The stock market continues to hit new, record highs daily, and while a rising tide often lifts all boats, that's not always the case for each industry and every stock.

We asked three Foolish investors to each highlight a stock that could be a raging success for investors in the current market environment. They chose National Oilwell Varco (NYSE:NOV), Apple (NASDAQ:AAPL), and Callaway Golf (NYSE:ELY). Not all of these companies' industries are booming currently -- read on to find out what makes the stocks intriguing choices. 

Oil well pumps at sunset

Image source: Getty Images.

Not every industry is in a bull market today

Tyler Crowe (National Oilwell Varco): There is no investment that would fit the circumstances of any bull market, and anyone telling you otherwise is not being sincere. Each bull market has its own unique traits, and in this particular one, there is a lot of value in oil and gas stocks. Oil prices are low, and valuations across the industry are some of the lowest we have seen in decades. That's why National Oilwell Varco looks particularly compelling in this world of frothy stock valuations.

National Oilwell Varco is the premier equipment manufacturer and supplier for the oil and gas industry. As recently as 2014, the company owned 80% of the market for drilling packages on offshore rigs -- packages are all the drilling related equipment on the rig. The company has a similar presence in land drilling -- which now makes up more than 50% of revenue -- and has also been making an aggressive push into floating production, storage, and offloading (FPSO) vessels. Having such a large presence in all large-price-tag equipment also means the company has a sizable business selling replacement and aftermarket equipment.  

Business hasn't been the best over the past few years, but there are a lot of signs that suggest things will get better from here. Shale drilling is going strong, offshore project costs are declining fast, and years of underinvestment will catch up to the oil market. With shares of National Oilwell Varco trading at 2.9 times tangible book value, there is a lot to like about this distressed stock in today's bull market. 

Apple iPhone 8

Image source: Apple.

An everyday-luxury-good maker

Chuck Saletta (Apple): Technology titan Apple (NASDAQ:AAPL) is a tremendous company to own in a bull market, and not just because it's a giant company. The key reason is the "wealth effect" associated with rising stock prices. When stock prices go up, people become -- and feel -- richer, and thus become more willing to part with their cash to buy luxury goods.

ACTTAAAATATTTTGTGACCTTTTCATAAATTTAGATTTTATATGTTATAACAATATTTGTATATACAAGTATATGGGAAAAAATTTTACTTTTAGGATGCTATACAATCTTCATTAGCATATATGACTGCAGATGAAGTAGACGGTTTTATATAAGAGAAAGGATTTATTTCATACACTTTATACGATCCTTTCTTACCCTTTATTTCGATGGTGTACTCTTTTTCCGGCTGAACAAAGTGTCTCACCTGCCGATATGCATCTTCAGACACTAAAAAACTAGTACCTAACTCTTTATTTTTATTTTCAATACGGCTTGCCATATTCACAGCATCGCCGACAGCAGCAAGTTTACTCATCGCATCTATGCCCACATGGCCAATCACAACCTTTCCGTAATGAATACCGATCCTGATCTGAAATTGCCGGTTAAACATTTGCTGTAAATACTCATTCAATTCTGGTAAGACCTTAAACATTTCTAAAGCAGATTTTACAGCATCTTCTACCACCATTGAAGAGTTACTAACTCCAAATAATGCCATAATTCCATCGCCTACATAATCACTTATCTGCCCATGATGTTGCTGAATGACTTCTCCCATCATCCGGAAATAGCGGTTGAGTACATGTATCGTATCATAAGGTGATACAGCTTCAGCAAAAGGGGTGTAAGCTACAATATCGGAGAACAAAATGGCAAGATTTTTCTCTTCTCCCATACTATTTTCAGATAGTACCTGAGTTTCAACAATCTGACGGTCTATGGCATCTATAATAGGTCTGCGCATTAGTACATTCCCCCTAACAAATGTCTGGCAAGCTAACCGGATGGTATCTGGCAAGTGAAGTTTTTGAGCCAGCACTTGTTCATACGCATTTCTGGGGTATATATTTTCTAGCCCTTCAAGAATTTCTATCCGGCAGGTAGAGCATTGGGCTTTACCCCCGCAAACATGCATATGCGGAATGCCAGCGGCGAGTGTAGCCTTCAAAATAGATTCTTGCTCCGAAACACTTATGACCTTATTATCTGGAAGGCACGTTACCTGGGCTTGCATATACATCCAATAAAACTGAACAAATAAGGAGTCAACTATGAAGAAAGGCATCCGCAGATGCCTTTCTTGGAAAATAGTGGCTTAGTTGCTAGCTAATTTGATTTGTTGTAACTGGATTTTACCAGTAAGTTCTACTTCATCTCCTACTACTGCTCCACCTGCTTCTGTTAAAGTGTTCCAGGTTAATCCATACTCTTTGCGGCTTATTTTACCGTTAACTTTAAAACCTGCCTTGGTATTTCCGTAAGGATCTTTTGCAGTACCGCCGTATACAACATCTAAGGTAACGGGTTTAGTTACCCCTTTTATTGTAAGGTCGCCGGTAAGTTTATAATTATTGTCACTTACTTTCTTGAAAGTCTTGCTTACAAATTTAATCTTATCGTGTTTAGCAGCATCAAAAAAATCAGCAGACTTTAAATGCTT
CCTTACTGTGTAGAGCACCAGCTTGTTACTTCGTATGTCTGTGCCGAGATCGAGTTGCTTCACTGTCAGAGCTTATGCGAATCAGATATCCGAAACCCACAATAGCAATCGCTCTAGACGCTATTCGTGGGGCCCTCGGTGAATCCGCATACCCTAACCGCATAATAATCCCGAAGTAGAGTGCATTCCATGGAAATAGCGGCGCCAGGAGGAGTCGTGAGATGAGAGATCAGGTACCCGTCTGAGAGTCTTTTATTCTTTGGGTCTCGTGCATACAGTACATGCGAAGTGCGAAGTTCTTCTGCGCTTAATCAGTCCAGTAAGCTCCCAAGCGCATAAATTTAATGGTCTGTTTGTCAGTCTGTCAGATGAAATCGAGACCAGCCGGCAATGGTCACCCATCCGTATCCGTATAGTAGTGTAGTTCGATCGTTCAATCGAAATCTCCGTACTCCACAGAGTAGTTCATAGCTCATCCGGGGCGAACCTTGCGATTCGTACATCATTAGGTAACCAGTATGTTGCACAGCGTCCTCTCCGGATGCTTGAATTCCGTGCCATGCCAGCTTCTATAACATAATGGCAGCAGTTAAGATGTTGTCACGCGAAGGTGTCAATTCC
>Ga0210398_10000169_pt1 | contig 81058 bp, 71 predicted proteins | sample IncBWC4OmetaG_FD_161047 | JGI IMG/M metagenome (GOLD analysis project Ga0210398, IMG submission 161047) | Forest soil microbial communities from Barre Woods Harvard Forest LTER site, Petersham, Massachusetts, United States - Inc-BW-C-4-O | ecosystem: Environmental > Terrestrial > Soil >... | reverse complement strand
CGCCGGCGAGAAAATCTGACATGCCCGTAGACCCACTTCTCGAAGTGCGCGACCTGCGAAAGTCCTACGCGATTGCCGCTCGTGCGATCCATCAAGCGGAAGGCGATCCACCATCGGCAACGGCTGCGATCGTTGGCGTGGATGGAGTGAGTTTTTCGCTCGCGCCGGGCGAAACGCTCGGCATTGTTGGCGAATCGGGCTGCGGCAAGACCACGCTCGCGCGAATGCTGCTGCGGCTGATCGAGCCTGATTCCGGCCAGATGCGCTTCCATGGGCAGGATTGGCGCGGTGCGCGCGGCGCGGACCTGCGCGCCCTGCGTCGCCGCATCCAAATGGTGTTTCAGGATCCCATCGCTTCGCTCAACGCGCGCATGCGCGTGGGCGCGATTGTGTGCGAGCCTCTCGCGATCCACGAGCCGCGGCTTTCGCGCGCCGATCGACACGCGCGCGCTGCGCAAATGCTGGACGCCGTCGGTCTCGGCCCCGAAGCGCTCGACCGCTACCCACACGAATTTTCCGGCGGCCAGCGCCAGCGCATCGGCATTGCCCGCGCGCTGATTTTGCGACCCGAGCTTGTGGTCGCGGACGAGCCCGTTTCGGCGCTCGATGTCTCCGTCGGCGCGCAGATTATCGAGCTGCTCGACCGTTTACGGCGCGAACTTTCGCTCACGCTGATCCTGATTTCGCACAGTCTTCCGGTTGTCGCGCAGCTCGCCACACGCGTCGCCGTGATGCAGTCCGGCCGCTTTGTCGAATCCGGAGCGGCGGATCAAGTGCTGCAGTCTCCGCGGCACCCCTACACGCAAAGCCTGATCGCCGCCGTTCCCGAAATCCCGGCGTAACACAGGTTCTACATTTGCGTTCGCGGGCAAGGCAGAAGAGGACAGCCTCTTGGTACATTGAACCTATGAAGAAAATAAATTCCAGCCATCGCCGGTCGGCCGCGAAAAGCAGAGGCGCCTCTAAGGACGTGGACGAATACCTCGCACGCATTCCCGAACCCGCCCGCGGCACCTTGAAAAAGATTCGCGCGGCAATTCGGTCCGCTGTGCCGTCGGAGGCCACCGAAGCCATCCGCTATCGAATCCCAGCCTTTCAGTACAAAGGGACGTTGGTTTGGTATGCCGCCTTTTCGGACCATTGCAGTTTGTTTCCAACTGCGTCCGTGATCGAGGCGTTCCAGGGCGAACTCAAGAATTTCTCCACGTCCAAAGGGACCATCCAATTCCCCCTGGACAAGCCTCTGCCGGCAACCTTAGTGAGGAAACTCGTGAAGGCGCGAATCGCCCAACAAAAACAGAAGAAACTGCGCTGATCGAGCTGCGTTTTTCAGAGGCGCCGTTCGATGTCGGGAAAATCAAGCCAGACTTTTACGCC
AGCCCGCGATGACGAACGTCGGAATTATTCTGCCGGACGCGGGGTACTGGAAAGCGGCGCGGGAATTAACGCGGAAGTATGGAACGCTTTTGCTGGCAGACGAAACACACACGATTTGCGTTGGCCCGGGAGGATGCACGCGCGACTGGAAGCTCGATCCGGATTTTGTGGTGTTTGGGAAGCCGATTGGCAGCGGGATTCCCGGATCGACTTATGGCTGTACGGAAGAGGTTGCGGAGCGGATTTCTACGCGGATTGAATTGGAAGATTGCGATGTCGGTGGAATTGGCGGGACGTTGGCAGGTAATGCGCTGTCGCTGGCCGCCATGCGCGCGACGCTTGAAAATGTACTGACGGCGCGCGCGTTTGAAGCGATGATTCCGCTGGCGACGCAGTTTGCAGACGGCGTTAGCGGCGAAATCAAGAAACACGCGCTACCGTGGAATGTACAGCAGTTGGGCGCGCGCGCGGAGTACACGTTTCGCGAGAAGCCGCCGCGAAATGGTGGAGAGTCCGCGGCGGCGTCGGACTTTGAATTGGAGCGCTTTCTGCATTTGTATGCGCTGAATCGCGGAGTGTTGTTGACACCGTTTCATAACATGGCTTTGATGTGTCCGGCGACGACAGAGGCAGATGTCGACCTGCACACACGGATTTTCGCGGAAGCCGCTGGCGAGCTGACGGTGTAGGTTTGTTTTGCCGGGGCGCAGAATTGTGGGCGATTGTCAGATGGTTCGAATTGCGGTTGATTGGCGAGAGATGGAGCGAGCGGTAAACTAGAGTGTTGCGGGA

With Apple asking as much as $1,149 for its upcoming iPhone X, it clearly depends on consumers having plenty of disposable income to buy its products. That's especially true in light of the fact that Apple makes its money through an upgrade cycle that renders its high-tech gadgets obsolete in just a couple of years. So that $1,149 phone won't be worth nearly that much when the next-generation iPhone comes out and Apple expects people to repeat the purchase process again.

It might be hard to justify spending this much on a phone, especially when other manufacturers are offering strong phones for hundreds less and prior years' models are available at a fraction of the price. But in a bull market, as people feel secure in their market-driven wealth, they would be more inclined to splurge on a luxury like a top-of-the-line cellphone.

When the tide turns, however, and the wealth effect disappears, there's a very real risk that consumers will discover that they don't really need the latest and greatest phone. And that's when Apple's dependence on the wealth effect of a bull market could spell trouble.

Man carrying golf clubs

Image source: Getty Images.

An epic opportunity on the fairway

Rich Duprey (Callaway Golf): First and foremost, Callaway is a pure play on the sport of golf with club manufacturing responsible for 64% of the company's revenue. The company also sells golf balls, clothing, and accessories, but woods, irons, and putters are its mainstays; its Big Bertha line is one of the biggest-selling, best-known brands on the market.

Although the sport currently lacks an electric and unifying star along the lines of Tiger Woods, and the number of players had fallen to around 23.8 million at the end of 2016, this year's Masters Tournament was still able to drawn in 12.4 million viewers -- the final-round showdown between Justin Rose and Sergio Garcia alone attracted 7.6 million viewers.

The point is, golf is still immensely popular, and Callaway Golf is increasingly finding the fairways open. Competitors have moved aside recently: Adidas and Nike have stopped making clubs, balls, and golf-related equipment; Golfsmith went bankrupt; and Dick's Sporting Goods is devoting less floor space to the sport despite buying Golfsmith's assets.

That's apparently working in Callaway's favor, and last quarter the company saw sales of its line of Big Bertha Epic drivers lead the way for improving woods sales -- woods sales soared 64% for the period. The Epic clubs are purportedly designed to improve drive distance.

At just seven times earnings, shares are trading at a minuscule fraction of the company's expected growth rate, which analysts peg at 31% annually over the next five years. In a bull market such as the current one, Callaway Golf can drive your returns onto the green.

Chuck Saletta has no position in any of the stocks mentioned. Rich Duprey has no position in any of the stocks mentioned. Tyler Crowe owns shares of Apple and National Oilwell Varco. The Motley Fool owns shares of and recommends Apple, National Oilwell Varco, and Nike. The Motley Fool has a disclosure policy.